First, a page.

The rise and fall of cursive writing

Up until recently, in all English-speaking countries children learned printed and cursive letters. Reading and writing flawlessly cursive texts was a sign of penmanship. Today it is being replaced by typing. Our kids do not understand the journals written by our parents. Is it such a big deal? What are we actually losing?

Who stopped teaching cursive writing?

That’s actually strange. It’s not like there was one global decision by some council to stop teaching cursive. In the USA it is not a state decision. Simply schools one by one stop penmanship programs and teach blind typing instead.

The reason is very simple. We do not have to write fast, or as much as we used to. If anything, we need to type fast. And we occasionally write small post-it notes. But that does not justify elaborate penmanship programs.

Is that just an American thing?

Cursives and languages

Strangely the three languages I consider my mother tongue also represent three kinds of cursive. We will get to English cursive shortly.

In Cyrillic many or all letters in a word are connected making a word one single complex stroke. There are no crosses in “t” or dots in “i”. The letters that are different are quite rare. Russian cursive has quite a reputation of being difficult to read. Even for me, and this is my first language. Quite often when in a hurry, “m” or “nn” look alike. Add to this Russian equivalent of “sh” and “i” that look like flipped “m” and “n”… In Russian these combinations are common. At the same time, Russian cursive writing is FAST, which is a huge advantage. Cursive reading can be slow, especially if the text is written by a doctor.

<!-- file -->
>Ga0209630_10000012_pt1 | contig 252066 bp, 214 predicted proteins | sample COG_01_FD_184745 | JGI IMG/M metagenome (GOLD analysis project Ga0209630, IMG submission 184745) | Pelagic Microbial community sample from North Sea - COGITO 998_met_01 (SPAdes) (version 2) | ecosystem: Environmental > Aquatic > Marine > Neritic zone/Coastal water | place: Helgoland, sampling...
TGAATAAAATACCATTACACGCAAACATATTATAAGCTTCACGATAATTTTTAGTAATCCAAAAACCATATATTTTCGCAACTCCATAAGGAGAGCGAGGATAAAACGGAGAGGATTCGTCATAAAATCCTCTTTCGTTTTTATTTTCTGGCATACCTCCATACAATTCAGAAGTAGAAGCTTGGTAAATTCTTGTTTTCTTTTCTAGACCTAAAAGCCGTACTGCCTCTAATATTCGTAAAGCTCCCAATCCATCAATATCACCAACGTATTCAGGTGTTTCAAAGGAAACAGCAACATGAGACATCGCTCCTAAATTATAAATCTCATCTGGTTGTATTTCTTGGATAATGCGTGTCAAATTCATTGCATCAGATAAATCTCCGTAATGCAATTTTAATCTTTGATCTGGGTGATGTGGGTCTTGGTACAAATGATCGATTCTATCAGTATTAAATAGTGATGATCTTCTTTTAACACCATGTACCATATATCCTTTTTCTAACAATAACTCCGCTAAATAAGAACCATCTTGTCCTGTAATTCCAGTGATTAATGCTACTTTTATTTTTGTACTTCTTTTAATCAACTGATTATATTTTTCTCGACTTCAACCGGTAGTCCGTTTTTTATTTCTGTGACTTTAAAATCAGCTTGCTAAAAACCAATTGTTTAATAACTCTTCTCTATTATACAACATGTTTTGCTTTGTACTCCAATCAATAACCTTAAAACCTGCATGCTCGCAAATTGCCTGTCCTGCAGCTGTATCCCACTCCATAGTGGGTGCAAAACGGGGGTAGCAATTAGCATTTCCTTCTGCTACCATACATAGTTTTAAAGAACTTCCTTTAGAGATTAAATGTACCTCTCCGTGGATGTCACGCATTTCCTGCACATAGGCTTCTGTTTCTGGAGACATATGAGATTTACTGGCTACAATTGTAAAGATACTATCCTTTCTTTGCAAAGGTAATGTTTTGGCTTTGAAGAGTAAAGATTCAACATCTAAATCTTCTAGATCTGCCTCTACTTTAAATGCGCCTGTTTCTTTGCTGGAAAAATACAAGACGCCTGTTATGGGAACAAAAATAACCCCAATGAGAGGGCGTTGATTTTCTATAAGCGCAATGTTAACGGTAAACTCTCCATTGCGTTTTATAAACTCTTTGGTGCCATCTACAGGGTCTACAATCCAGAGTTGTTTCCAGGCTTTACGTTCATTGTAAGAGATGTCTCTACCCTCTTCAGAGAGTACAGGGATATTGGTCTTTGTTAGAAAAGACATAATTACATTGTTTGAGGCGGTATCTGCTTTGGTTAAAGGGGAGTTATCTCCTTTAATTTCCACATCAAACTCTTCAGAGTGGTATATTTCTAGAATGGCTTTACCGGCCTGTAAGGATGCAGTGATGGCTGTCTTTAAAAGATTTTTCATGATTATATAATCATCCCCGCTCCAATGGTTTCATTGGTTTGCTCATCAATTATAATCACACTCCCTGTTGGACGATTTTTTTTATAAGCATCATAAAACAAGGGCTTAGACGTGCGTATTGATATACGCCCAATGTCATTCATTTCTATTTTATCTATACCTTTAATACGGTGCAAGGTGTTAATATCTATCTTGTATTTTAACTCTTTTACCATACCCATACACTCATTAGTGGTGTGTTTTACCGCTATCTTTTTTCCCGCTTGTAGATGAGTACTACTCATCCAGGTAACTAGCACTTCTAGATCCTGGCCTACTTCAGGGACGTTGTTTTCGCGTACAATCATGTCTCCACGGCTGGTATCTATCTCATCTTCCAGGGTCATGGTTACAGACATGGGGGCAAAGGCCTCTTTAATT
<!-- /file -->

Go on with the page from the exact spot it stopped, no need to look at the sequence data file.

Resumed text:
In Hebrew cursive (and in old Roman cursive) the letters are not connected. They are very different from printed letters and easy to write with very simple strokes. The letters are also surprisingly easy to read fast as they do not connect. However,  the pen jumps up and down quite a lot. Probably ancient Hebrew scribes used a stylus, which is less flexible and not as fragile as a quill.

The origins of cursive

The first people to write in ink with a reed pen (basically a stylys) on papyrus were the Egyptians. In the public spaces of ancient Egypt, we see beautiful hieroglyphs. However, this script is damn hard to use: it was mostly reserved for formal situations. So Egyptian priests of the third millennium BC invented a very special script called hieratic, and it might have been the first cursive script. It was also the writing system first taught to students, knowledge of hieroglyphs being limited to a small minority who were given additional training.

Romans also used cursive scripts. The original Roman cursive looked a bit strange. Around the 3rd century AD new cursive script was developed from old cursive, and this script looks very much like the cursive we use today.  “a”, “b”, “d”, and “e” have taken a more familiar shape, and the other letters are proportionate to each other rather than varying wildly in size and placement on the line.

Styles varied widely by region, however, so in the late eighth century Charlemagne tasked an English monk with standardizing the craft. Influenced by Roman characters, Carolingian minuscule was designed for maximum legibility and featured lowercase letters, word separation, and punctuation.